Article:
19 November, Ohrid, North Macedonia: The UNODC Global Firearms Programme (GFP) hosted a workshop to foster an inter-institutional exchange of information in firearms-related cases. The event gathered 21 participants from three different institutions competent for processing firearms-related cases, the Prosecution, Ministry of Interior including border police, and Customs Administration. This is the second event of this series that covered the geographical south-west of the country, including the border crossings with Albania and Greece.
The primary goal of the event was to offer the practitioners a platform for the exchange of experiences and an opportunity to overview the implementation of the Criminal Procedure Code. Each of the institutions' representatives made a presentation of firearms-related cases showcasing their perspective and the challenges they face. The discussion after the presentations gave an insight into the issues faced by the practitioners in the implementation of the Criminal Procedure Code. The participants pointed out that competing competencies between the police and customs officials are often arising, knowing that both are part of the judicial police established with the new Law on Criminal Procedure and mandated to fight organized crime including firearms offences. The message the event sent was that this positive conflict of competencies is rather resolved with increased cooperation between both institutions, instead of having the one or the other dealing with the case exclusively.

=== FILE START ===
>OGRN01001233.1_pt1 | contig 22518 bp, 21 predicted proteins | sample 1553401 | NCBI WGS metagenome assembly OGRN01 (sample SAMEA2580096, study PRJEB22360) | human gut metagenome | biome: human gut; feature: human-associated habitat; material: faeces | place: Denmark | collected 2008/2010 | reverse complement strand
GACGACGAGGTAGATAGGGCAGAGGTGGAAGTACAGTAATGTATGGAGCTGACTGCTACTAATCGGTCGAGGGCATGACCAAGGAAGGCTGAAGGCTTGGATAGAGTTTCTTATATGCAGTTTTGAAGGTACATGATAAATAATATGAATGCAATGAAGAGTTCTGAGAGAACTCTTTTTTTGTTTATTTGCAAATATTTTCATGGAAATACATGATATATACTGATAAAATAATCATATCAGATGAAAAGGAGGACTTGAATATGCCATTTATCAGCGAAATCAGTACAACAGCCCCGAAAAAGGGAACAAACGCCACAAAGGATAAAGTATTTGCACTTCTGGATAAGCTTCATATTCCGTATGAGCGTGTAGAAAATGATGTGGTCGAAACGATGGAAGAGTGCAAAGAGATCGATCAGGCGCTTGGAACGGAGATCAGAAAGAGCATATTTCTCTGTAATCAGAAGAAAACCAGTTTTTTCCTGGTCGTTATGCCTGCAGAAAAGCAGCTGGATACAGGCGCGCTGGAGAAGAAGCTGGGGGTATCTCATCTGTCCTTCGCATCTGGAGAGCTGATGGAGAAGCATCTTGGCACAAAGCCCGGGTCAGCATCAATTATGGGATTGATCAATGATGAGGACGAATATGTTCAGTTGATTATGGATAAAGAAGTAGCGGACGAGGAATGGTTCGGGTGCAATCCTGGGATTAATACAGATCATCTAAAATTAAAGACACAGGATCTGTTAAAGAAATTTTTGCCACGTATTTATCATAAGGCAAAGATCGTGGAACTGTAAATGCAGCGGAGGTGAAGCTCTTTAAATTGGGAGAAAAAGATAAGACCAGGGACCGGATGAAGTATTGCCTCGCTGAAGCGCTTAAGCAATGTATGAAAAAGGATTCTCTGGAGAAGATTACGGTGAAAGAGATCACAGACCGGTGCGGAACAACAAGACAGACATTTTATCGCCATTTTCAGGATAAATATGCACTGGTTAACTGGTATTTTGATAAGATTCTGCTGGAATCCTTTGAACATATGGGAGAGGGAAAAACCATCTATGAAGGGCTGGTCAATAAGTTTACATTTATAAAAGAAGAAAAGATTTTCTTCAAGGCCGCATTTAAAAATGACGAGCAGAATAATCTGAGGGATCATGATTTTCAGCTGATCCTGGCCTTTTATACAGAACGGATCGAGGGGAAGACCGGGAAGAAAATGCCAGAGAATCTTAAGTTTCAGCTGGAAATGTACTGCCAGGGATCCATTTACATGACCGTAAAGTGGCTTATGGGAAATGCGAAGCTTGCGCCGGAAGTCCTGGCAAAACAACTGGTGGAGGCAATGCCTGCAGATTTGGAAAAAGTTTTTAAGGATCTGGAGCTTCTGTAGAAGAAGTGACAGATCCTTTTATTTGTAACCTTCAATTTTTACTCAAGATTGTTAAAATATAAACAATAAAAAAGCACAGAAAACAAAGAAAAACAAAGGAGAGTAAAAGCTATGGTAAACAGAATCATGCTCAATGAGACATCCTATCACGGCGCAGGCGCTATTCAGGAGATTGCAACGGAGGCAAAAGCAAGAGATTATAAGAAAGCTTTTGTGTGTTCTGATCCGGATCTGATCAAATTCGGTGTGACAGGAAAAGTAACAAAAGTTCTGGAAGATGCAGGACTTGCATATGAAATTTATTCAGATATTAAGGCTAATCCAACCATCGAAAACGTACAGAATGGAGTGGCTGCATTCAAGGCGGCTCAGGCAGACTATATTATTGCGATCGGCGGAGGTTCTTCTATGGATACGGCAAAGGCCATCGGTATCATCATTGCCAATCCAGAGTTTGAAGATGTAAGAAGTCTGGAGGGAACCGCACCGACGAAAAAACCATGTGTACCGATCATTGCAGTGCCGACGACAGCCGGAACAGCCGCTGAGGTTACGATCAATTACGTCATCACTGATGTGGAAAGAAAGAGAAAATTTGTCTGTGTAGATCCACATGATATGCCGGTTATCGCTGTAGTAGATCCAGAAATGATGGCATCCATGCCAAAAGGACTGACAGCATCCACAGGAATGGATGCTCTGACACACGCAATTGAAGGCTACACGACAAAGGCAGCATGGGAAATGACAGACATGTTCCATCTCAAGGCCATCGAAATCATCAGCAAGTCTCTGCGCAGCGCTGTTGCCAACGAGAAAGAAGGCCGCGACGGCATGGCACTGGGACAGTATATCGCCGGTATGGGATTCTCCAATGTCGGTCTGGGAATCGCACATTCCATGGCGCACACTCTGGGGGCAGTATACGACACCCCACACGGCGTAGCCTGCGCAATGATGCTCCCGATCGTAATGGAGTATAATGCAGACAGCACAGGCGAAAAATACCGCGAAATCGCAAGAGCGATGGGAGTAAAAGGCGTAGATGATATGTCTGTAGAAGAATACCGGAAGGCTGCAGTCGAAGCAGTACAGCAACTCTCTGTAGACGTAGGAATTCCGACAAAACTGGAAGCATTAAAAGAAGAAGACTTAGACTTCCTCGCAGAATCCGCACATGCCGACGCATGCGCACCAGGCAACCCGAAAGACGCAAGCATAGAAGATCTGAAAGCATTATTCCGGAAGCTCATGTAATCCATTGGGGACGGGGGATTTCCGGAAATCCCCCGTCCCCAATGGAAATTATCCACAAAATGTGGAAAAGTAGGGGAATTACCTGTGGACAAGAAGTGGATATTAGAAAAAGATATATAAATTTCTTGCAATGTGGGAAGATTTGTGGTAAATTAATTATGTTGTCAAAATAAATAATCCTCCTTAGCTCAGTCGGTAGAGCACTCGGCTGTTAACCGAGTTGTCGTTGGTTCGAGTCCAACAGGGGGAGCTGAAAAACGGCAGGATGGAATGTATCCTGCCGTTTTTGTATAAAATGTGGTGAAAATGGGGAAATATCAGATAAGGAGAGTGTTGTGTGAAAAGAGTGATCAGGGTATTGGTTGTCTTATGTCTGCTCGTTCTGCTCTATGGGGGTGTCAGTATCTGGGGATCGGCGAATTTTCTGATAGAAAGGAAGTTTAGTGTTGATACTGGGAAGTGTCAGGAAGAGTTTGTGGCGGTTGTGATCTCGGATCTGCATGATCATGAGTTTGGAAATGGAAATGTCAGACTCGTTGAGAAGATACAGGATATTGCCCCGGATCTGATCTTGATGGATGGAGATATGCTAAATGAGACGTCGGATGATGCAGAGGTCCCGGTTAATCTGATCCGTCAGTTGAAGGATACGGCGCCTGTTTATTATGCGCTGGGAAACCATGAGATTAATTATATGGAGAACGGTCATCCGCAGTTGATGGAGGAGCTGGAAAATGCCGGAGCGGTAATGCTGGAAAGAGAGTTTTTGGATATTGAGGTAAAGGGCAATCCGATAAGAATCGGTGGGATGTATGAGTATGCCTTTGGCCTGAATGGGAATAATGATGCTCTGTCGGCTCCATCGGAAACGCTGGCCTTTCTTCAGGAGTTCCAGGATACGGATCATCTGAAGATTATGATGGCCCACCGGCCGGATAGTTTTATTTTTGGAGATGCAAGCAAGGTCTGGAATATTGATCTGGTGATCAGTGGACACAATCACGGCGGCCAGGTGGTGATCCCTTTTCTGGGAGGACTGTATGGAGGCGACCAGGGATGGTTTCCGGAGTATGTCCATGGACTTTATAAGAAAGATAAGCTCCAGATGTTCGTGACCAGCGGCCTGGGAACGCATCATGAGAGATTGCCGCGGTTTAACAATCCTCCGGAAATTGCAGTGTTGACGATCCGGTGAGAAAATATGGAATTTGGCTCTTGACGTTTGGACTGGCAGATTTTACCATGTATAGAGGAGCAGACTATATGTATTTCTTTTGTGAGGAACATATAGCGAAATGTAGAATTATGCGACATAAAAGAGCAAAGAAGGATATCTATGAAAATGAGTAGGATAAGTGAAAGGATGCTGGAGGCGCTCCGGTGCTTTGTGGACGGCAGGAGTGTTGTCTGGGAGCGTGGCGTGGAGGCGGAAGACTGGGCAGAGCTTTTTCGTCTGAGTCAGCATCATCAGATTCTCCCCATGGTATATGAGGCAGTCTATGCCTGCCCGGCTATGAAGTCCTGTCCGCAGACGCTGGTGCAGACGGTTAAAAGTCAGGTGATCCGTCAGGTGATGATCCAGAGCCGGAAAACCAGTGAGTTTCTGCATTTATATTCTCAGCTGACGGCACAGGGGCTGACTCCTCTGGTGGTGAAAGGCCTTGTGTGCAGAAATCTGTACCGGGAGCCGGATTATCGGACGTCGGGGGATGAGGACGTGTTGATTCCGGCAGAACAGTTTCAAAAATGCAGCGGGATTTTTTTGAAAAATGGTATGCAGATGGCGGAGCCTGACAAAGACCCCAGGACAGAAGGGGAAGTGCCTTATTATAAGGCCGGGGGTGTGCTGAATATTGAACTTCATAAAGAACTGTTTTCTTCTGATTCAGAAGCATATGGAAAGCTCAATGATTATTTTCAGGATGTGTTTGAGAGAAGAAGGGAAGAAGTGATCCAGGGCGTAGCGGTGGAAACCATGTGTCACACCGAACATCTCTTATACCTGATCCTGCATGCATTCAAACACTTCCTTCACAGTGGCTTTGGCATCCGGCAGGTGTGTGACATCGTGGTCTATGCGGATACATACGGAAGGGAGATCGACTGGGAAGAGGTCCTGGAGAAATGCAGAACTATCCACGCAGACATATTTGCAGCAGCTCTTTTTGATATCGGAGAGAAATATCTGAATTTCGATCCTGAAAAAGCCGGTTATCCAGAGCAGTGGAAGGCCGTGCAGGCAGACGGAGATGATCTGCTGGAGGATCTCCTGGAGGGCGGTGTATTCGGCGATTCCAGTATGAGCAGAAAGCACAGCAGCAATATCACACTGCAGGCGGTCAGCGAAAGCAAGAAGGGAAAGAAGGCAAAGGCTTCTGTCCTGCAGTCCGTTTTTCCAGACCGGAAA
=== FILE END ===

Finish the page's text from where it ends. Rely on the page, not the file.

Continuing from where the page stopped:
The participants recommended further developing the exchange of information during pre-investigation, investigation, and indicting stages of firearms-related cases, as well as support for the development of the prosecutorial investigative centres, which are foreseen by the law but are still not operational. The need for a standardised format of information exchange between the institutions was emphasized and UNODC was asked to provide support in the future development of some type of operational guidelines that will set the standard for information exchange between national institutions involved in firearms cases.
This activity is implemented with the financial support provided by Germany, the United Kingdom, France, the Netherlands, Sweden, and Norway through the Western Balkans SALW Control Roadmap Trust Fund and supported by the European Union.